My dear friends,
This weekend we welcome Father Matthew Gomez, the Archdiocesan Director of Vocations who will be preaching at some Masses about vocations to the priesthood. This is a mission that is very near and dear to my heart because I served as Vocations Director from 2006-2009. As Catholics, we should always be praying for vocations to the priesthood and religious life. Your prayers are what prompt young men to say yes to God, to endure through the trials of seminary formation, and to ultimately be the good and holy priests that you deserve.
Those of you who attend Mass on Sunday mornings have no doubt seen two seminarians serving at Mass the last two weeks. Roger Goodwill and Gabriel Campos have been sent by Father Matthew to assist us on Sunday mornings during the summer, and we are grateful for their presence and for their willingness to accept God’s invitation to pursue a vocation to the priesthood. I ask you to please keep these two young men in your prayers as they continue their formation.
In speaking about priestly vocations, St. John Paul II once said:
I am often asked, especially by young people, why I became a priest. Maybe some of you would like to ask the same question. Let me try briefly to reply. I must begin by saying that it is impossible to explain entirely. For it remains a mystery, even to myself. How does one explain the ways of God? Yet, I know that, at a certain point in my life, I became convinced that Christ was saying to me what he had said to thousands before me: ‘Come, follow me!’ There was a clear sense that what I heard in my heart was no human voice, nor was it just an idea of my own. Christ was calling me to serve him as a priest.
And you can probably tell that I am deeply grateful to God for my vocation to the priesthood. Nothing means more to me or gives me greater joy that to celebrate Mass each day and to serve God’s people in the Church. That has been true ever since the day of my ordination as a priest. Nothing has ever changed this, not even becoming Pope. (September 14, 1987, Los Angeles)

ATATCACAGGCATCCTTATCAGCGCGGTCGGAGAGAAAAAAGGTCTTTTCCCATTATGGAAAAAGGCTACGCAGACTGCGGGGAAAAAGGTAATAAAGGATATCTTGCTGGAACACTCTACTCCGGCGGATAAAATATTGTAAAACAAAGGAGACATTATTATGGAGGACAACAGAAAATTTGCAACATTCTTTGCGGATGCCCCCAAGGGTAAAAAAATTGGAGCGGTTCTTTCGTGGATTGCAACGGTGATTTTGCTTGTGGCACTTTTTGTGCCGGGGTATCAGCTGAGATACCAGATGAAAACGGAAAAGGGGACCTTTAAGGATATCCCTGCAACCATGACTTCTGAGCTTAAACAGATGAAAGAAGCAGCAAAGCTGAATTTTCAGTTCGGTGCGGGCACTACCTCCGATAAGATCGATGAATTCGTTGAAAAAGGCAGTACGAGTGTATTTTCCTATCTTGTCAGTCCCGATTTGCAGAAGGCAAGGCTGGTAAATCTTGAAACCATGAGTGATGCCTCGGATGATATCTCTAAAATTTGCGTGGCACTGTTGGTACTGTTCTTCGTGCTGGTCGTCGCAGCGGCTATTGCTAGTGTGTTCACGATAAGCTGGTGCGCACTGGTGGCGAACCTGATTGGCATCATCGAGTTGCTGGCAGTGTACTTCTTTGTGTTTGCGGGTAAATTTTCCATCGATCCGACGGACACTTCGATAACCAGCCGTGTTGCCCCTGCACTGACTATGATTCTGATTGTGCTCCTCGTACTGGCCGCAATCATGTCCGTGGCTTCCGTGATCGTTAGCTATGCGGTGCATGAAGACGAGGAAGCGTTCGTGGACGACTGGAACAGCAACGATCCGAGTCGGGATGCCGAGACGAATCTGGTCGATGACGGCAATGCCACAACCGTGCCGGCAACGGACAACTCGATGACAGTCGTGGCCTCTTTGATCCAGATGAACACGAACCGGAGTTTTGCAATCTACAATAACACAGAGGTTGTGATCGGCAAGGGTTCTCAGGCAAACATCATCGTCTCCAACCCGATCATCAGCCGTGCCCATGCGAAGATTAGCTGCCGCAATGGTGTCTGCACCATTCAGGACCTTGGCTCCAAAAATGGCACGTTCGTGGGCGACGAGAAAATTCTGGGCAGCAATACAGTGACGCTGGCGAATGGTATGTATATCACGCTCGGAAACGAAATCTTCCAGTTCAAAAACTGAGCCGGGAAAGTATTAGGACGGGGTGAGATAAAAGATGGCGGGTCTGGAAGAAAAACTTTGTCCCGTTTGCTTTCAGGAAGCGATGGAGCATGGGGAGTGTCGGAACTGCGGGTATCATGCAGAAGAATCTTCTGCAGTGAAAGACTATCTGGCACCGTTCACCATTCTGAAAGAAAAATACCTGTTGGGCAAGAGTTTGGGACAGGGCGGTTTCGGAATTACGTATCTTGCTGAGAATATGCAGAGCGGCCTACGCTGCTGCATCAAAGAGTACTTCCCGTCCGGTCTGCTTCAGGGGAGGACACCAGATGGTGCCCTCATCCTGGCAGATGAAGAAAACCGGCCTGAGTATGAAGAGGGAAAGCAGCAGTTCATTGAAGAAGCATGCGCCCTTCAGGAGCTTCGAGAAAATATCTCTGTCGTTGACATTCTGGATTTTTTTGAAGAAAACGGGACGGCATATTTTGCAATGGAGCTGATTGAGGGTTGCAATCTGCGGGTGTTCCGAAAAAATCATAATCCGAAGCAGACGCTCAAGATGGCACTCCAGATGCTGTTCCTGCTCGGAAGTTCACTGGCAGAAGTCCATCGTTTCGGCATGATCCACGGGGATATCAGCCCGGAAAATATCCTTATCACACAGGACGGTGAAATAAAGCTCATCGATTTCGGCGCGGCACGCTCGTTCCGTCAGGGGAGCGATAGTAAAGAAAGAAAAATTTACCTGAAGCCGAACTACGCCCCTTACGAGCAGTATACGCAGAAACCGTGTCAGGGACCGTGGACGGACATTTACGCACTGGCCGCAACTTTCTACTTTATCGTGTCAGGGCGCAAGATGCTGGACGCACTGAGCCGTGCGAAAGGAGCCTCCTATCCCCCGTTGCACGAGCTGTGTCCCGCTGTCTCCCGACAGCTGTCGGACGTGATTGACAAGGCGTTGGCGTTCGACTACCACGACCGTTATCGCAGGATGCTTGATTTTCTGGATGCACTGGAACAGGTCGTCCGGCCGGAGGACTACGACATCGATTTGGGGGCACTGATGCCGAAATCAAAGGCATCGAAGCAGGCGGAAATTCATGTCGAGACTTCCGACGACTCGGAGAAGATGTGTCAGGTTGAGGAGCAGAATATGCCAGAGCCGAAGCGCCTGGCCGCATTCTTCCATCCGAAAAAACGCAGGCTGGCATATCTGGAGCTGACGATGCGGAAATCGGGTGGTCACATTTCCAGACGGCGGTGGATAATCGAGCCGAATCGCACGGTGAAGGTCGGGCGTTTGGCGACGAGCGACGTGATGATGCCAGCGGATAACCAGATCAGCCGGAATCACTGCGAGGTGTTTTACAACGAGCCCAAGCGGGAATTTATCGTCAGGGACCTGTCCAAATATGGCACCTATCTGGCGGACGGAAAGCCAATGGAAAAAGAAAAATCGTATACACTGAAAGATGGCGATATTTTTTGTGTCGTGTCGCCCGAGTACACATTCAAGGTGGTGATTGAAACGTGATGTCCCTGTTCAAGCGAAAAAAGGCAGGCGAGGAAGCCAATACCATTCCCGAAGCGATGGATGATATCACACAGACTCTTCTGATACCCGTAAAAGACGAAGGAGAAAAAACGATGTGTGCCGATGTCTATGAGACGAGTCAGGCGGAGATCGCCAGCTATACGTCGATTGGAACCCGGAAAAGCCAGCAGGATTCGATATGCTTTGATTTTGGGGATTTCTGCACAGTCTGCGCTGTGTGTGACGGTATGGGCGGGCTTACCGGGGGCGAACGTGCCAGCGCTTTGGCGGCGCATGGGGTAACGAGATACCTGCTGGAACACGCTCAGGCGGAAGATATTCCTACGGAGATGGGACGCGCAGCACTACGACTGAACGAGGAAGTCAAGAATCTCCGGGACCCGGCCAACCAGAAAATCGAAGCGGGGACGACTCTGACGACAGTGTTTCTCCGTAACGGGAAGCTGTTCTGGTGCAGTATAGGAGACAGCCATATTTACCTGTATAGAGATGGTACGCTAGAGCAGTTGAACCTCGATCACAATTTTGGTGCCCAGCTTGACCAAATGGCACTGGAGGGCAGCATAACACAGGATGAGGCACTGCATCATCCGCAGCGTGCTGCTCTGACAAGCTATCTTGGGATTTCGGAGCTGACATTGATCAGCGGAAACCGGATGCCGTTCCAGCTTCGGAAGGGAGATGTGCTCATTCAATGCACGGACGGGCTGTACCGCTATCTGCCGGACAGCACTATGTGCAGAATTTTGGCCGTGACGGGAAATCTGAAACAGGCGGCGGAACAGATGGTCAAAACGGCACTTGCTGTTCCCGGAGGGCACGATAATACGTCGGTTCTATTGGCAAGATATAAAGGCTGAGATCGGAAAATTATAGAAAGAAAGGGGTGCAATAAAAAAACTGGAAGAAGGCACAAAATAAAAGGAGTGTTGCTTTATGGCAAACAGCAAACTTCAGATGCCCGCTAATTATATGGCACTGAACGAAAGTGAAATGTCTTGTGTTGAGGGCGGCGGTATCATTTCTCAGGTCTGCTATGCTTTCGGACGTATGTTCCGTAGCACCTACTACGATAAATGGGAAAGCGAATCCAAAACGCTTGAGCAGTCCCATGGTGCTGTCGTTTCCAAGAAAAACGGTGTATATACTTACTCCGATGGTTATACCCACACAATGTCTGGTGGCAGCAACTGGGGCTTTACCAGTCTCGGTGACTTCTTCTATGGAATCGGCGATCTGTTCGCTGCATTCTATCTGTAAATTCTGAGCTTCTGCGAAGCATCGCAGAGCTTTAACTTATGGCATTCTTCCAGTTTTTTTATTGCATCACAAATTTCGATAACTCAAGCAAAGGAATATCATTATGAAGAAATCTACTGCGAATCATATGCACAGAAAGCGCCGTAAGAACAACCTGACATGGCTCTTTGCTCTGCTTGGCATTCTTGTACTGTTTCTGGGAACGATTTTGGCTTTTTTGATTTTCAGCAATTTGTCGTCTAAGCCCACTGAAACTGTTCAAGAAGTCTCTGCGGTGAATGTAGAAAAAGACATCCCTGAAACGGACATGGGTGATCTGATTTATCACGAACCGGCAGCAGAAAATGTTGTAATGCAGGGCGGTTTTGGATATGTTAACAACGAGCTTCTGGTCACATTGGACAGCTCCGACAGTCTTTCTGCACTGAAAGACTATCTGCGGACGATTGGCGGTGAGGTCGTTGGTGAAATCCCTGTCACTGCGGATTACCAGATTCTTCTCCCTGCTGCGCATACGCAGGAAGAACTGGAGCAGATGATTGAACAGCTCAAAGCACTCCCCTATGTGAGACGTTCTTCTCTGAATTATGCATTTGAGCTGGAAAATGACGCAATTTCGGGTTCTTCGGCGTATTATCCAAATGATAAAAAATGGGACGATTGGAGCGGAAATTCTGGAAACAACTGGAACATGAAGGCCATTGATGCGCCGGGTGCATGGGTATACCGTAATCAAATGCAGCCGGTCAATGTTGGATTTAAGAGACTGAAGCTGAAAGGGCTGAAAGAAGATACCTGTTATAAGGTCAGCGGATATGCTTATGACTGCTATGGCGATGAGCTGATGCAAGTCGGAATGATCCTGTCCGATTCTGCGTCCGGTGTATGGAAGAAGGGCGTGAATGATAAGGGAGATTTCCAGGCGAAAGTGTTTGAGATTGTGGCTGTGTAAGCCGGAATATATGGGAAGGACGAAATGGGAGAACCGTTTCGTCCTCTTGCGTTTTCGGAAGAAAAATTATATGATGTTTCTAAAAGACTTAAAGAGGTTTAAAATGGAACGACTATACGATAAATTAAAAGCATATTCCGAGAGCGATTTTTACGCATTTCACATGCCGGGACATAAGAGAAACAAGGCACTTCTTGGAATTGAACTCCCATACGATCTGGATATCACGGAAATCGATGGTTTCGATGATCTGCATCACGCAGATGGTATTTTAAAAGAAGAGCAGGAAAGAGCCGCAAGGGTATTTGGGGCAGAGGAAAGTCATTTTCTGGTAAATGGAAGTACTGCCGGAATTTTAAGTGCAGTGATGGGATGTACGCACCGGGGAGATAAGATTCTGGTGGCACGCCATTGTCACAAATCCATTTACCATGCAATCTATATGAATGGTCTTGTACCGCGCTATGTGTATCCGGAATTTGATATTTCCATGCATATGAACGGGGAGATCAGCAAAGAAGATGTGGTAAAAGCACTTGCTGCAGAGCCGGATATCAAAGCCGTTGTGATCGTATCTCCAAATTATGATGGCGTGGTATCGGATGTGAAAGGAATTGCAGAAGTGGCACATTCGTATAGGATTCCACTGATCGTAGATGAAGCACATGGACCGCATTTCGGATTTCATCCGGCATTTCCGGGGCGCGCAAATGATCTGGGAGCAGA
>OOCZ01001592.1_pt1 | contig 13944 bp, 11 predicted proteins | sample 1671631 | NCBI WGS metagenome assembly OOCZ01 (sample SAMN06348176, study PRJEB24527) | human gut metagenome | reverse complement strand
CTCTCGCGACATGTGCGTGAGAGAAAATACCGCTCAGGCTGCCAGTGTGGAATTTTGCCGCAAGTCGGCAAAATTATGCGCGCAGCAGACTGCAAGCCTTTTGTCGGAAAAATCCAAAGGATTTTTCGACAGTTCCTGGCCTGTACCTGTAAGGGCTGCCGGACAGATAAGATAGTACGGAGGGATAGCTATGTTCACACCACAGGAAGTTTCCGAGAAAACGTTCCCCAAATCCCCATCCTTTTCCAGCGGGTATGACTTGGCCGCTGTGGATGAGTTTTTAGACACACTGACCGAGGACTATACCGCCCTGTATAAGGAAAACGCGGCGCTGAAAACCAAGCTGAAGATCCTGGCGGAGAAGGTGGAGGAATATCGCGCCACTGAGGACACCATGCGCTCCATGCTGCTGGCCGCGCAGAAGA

As a parish, we must rededicate ourselves to pray for vocations. It has been a very long time since the Church of the Little Flower produced a priestly vocation. There are many who claim that they were parishioners here, but a parish that produces a priest knows the man, sees him rise through seminary, attends his ordination, and then rejoices when they see one of their own celebrate his first Mass at our altar. This is a noble endeavor that we must undertake. Little Flower should be a seedbed of vocations for both the priesthood and religious life. The presence of our Carmelite Sisters has prompted young women to inquire about religious life and has even produced vocations, but even the Carmelite Sisters, who love their priests so much, pray every day for more priests.
Prayer is good, but we also need to talk to our children about vocations. We need to ask the very simple question: “Have you ever considered a vocation to the priesthood or religious life?” Some young people don’t consider this until they are asked. And if by chance you see someone in our pews who, as we say in Spanish “tiene pinta de cura o de monja” (looks like a priest or a nun), don’t be afraid to ask them if they’ve considered a vocation. Many great vocation stories start that way, and who knows, you just might be the instrument God is using to nudge a young person to follow the Lord and say YES to Him.
Jesus, our Good Shepherd, send us good and holy priests.